The Dead Path
Stephen M. Irwin

Hardcover, 384 pages, $25.95
Review by Sheila M. Merritt

The fairy tale fear of the haunted woods is superbly invoked in The Dead Path, Stephen M. Irwin’s debut novel. The author takes the dark road to terror, creating a chiaroscuro ambiance that melds magic (black and white) with the mundane; and augury with angst. He puts the intriguing protagonist through paces that thrill and chill, all the while doing an outstanding job of characterization.

Tragedy propels Nicholas Close to return to his native Australia. While living in London, his wife dies in a bizarre accident. Soon Nicholas, always a bit psychic, is having visions. Spectres flood his consciousness: “Now, in those silent attics, garages, basements, and back rooms, behind boarded windows or under musty eaves or paused on damp cellar stairs, he watched empty-eyed men throw ropes over rafters, thin farmers ease their yellow teeth over phantom shotgun barrels, tight-jawed mothers stir rat poison into tea, young men slip hosing over invisible exhaust pipes … over and over and over.”

Once back in his hometown, however, Close’s torment escalates. The foreboding forest, the setting of the abduction and murder of a childhood friend, is claiming new victims. Nicholas starts seeing other children from the past who were killed in the surroundings. Runic symbols; mutilated animals; and a multitude of oversized phobia-inducing spiders, weave their way through the spooky narrative. As he unravels the mystery that concerns sorcery and a pagan entity, Close must embrace his own place in it. In a sense, he’s never quite out of the woods, which are ominously described: “Vines and trees wound around themselves like snakes carved of something at once frozen and moving, living and dead. Everything was green with growth or green with moss or green with rot; even the blackest shadow was a dark jade. Fallen trunks covered with dark vine lay like scuttled and rotting submarines at the bottom of a dim, glaucous sea.” The verdant, lush growth is depicted as threatening; rather than being inviting and delightful in its profuseness.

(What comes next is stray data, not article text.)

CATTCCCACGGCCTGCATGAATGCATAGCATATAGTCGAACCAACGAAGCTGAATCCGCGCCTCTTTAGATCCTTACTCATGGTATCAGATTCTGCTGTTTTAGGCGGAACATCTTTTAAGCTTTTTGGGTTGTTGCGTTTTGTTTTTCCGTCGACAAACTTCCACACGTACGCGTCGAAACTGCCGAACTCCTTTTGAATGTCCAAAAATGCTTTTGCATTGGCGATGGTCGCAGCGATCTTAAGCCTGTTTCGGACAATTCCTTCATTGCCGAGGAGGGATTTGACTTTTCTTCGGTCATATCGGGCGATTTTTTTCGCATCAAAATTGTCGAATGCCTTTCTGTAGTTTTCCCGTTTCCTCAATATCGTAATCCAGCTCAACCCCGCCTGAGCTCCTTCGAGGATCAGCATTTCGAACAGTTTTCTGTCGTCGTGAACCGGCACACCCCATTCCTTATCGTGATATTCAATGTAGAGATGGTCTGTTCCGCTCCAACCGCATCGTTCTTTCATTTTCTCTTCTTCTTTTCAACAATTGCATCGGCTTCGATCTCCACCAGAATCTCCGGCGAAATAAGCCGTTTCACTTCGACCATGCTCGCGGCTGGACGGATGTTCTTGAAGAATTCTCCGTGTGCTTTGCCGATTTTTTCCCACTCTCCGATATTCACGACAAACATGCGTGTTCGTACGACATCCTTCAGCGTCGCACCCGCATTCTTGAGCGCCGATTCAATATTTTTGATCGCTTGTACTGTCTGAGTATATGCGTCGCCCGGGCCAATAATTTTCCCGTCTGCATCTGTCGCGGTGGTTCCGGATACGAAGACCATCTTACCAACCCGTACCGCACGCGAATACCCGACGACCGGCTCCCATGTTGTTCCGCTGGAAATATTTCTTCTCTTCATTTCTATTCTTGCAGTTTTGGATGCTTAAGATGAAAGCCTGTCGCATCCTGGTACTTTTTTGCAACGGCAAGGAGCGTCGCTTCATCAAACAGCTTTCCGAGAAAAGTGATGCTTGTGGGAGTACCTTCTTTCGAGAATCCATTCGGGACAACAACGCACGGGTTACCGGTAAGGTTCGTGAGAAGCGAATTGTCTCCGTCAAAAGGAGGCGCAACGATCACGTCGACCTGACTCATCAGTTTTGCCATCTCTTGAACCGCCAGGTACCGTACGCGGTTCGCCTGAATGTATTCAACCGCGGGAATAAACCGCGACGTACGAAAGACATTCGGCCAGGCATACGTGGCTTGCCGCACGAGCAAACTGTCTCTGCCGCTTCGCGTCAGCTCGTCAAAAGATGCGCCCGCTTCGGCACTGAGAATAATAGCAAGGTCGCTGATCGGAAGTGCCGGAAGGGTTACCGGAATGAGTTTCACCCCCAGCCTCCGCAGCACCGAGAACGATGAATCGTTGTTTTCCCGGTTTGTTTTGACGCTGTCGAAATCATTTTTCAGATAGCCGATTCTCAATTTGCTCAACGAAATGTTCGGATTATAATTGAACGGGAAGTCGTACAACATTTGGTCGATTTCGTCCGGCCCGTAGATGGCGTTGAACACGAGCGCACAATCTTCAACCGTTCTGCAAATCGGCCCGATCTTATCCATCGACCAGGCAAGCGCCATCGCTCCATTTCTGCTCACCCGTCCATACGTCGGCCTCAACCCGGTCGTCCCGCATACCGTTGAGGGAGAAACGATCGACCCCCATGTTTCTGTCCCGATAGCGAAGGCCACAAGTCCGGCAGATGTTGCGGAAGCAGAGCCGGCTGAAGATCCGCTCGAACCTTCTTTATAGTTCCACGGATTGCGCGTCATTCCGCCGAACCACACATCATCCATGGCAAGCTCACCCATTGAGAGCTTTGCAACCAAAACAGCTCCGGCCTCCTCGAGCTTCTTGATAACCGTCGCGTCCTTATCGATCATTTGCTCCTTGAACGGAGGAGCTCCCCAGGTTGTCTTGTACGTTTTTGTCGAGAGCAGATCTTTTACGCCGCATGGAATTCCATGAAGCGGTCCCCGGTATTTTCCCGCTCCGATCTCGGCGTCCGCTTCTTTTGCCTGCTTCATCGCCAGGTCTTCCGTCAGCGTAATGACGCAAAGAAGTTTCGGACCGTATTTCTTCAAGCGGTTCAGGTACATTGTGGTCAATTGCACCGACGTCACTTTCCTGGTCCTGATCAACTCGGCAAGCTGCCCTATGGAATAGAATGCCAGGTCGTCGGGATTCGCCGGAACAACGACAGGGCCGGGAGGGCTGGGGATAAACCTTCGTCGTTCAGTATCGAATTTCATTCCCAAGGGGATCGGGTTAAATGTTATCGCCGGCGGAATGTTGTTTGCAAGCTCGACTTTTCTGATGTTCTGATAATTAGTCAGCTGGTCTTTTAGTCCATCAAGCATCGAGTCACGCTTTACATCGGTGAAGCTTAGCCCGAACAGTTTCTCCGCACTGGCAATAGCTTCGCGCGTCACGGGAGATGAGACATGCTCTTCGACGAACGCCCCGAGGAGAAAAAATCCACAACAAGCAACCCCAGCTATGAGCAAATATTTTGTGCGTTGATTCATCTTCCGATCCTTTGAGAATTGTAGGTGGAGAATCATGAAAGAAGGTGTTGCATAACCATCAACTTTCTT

Author Irwin is unsparing in conveying despair. He cuts to the core of forlornness. For the apparitions: “Fear and confusion. That was all Nicholas ever saw in their eyes. Terror, bafflement a glum desire to be done with. Never enlightenment. Never portents of heaven or signs of the divine. And they were everywhere. There was no escape, no refuge, no place without ghosts.” For Nicholas and the others who feel emotionally impotent and manipulated, a psychological toll is taken. There is a pervasive sense of disheartenment; a profound inadequacy, stemming from squaring off with the supernatural. This is reflected in a poignant passage, in which Nicholas regards his image in a mirror, and sees: “A pale man with straw-blond hair, bleary eyes, and a distracted expression. The look you saw on shoeless men in tube stations and on sparrow-fingered street-corner preachers – a face you’d give wide berth to because it seemed one ill-aimed word away from crazy.”

Stephen M. Irwin’s The Dead Path is a brilliantly bewitching book that beguiles with finesse. Its atmosphere stirs the senses, while the colorful characters are spellbinding. Some are, literally, spellbinders.

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